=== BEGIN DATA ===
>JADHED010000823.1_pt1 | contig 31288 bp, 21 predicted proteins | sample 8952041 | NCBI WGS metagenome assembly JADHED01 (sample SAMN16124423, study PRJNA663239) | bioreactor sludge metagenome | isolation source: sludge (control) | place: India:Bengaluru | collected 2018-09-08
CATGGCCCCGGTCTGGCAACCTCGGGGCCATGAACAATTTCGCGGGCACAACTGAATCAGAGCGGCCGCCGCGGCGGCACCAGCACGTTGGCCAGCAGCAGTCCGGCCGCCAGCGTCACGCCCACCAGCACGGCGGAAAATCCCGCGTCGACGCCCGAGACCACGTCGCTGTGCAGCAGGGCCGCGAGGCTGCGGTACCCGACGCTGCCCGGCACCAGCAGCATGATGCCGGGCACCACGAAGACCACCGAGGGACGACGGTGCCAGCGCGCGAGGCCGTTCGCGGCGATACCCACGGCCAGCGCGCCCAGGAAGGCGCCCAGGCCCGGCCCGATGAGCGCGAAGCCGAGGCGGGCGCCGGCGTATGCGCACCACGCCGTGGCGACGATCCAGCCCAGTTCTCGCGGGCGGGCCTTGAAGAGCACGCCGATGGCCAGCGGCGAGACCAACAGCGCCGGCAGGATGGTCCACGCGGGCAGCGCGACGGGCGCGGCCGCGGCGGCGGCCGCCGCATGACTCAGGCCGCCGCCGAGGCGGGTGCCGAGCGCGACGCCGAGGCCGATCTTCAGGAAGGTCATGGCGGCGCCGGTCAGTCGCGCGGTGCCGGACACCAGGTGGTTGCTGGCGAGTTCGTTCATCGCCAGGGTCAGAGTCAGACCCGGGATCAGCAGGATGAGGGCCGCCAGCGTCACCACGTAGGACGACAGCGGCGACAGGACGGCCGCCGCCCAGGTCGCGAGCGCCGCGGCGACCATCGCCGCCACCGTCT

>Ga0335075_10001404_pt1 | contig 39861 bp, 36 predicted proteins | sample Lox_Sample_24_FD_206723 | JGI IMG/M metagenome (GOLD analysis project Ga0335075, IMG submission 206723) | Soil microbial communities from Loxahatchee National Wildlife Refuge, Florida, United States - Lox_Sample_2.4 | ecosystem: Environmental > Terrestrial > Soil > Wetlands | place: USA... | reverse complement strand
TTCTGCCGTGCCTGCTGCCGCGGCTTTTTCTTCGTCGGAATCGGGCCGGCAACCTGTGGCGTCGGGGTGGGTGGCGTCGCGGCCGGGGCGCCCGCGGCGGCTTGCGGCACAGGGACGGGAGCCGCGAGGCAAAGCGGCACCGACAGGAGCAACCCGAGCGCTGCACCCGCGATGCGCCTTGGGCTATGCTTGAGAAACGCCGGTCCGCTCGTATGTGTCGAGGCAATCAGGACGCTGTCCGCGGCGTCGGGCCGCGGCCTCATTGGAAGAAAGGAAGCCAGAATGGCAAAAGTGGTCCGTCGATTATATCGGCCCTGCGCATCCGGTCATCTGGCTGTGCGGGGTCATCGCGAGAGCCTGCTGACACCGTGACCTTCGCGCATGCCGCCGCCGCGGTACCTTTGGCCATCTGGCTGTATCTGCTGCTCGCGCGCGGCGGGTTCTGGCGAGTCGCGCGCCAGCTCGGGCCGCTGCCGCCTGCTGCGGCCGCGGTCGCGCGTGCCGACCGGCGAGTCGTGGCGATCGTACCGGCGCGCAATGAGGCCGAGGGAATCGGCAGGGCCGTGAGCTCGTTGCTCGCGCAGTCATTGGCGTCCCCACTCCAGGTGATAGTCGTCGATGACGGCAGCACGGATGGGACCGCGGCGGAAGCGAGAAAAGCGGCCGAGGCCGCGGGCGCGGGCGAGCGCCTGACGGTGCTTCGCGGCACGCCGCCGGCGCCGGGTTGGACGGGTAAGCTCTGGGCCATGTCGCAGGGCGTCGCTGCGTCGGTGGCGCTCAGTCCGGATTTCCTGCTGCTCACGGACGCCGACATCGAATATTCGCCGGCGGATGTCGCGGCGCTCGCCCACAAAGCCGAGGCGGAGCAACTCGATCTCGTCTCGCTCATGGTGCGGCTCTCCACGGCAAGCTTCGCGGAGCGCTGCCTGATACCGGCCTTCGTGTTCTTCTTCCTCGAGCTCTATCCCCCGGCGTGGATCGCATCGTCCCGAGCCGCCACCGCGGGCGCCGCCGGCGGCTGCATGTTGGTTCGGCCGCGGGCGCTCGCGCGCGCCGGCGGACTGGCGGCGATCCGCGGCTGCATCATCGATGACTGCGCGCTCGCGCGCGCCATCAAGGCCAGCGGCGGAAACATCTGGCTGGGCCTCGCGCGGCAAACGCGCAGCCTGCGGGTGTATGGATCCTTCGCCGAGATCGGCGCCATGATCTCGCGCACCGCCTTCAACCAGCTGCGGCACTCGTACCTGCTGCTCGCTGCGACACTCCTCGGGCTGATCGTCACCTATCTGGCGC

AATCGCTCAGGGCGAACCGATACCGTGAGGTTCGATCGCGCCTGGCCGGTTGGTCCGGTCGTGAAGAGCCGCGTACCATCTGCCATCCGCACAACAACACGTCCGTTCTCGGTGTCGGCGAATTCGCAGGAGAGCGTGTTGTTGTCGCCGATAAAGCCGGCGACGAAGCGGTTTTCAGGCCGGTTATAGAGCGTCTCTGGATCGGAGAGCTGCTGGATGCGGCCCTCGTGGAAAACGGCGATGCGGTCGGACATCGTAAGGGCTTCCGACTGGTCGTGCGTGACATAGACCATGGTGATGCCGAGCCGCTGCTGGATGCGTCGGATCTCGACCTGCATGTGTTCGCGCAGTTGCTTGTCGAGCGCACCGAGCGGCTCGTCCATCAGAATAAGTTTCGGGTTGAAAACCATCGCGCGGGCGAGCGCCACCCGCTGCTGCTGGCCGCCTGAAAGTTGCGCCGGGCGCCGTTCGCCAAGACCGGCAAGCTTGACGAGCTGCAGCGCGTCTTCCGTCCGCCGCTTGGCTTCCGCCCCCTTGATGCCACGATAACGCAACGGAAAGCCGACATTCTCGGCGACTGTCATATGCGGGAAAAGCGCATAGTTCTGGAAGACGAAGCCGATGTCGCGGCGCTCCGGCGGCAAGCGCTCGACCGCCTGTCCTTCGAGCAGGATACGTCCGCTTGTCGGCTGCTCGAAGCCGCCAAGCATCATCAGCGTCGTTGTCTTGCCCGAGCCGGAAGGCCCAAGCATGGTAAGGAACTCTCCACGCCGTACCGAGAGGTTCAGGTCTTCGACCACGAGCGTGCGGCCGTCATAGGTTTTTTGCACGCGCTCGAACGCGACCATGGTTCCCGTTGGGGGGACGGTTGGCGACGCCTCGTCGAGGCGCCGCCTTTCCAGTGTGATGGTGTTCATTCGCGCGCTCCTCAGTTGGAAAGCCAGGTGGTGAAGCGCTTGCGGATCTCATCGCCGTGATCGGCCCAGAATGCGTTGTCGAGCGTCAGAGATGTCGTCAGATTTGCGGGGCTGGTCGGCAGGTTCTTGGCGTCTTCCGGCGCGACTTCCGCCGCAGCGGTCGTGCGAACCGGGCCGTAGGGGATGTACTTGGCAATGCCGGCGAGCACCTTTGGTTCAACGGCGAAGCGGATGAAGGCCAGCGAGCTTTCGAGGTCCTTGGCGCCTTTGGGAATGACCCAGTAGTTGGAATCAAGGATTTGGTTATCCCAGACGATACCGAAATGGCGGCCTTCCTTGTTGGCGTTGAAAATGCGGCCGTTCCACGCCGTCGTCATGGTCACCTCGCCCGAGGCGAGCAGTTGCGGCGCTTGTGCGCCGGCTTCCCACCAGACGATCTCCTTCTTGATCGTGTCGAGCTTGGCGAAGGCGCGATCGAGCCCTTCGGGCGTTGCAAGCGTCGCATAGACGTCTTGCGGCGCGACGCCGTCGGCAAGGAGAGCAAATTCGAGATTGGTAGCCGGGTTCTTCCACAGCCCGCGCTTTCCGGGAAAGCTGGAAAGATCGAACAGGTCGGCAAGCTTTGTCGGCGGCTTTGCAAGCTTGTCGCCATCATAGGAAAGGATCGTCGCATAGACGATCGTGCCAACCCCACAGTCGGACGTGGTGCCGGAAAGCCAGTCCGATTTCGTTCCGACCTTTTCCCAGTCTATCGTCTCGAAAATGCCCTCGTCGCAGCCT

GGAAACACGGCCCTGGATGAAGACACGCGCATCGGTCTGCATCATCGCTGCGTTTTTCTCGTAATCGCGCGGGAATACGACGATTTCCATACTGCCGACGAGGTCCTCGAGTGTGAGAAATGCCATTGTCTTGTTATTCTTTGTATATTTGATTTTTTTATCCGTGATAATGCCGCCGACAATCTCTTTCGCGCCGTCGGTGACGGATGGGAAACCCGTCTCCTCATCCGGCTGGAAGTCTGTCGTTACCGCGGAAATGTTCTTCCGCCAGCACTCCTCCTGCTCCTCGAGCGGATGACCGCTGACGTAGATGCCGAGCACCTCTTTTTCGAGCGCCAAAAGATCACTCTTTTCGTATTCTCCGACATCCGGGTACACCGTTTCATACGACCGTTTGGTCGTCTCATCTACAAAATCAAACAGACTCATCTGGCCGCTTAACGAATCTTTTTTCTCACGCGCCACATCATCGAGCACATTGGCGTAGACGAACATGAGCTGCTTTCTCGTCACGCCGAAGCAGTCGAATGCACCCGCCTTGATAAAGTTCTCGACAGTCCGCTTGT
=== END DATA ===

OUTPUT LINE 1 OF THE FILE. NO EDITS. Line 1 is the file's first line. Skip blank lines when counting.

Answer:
>JADHED010000823.1_pt1 | contig 31288 bp, 21 predicted proteins | sample 8952041 | NCBI WGS metagenome assembly JADHED01 (sample SAMN16124423, study PRJNA663239) | bioreactor sludge metagenome | isolation source: sludge (control) | place: India:Bengaluru | collected 2018-09-08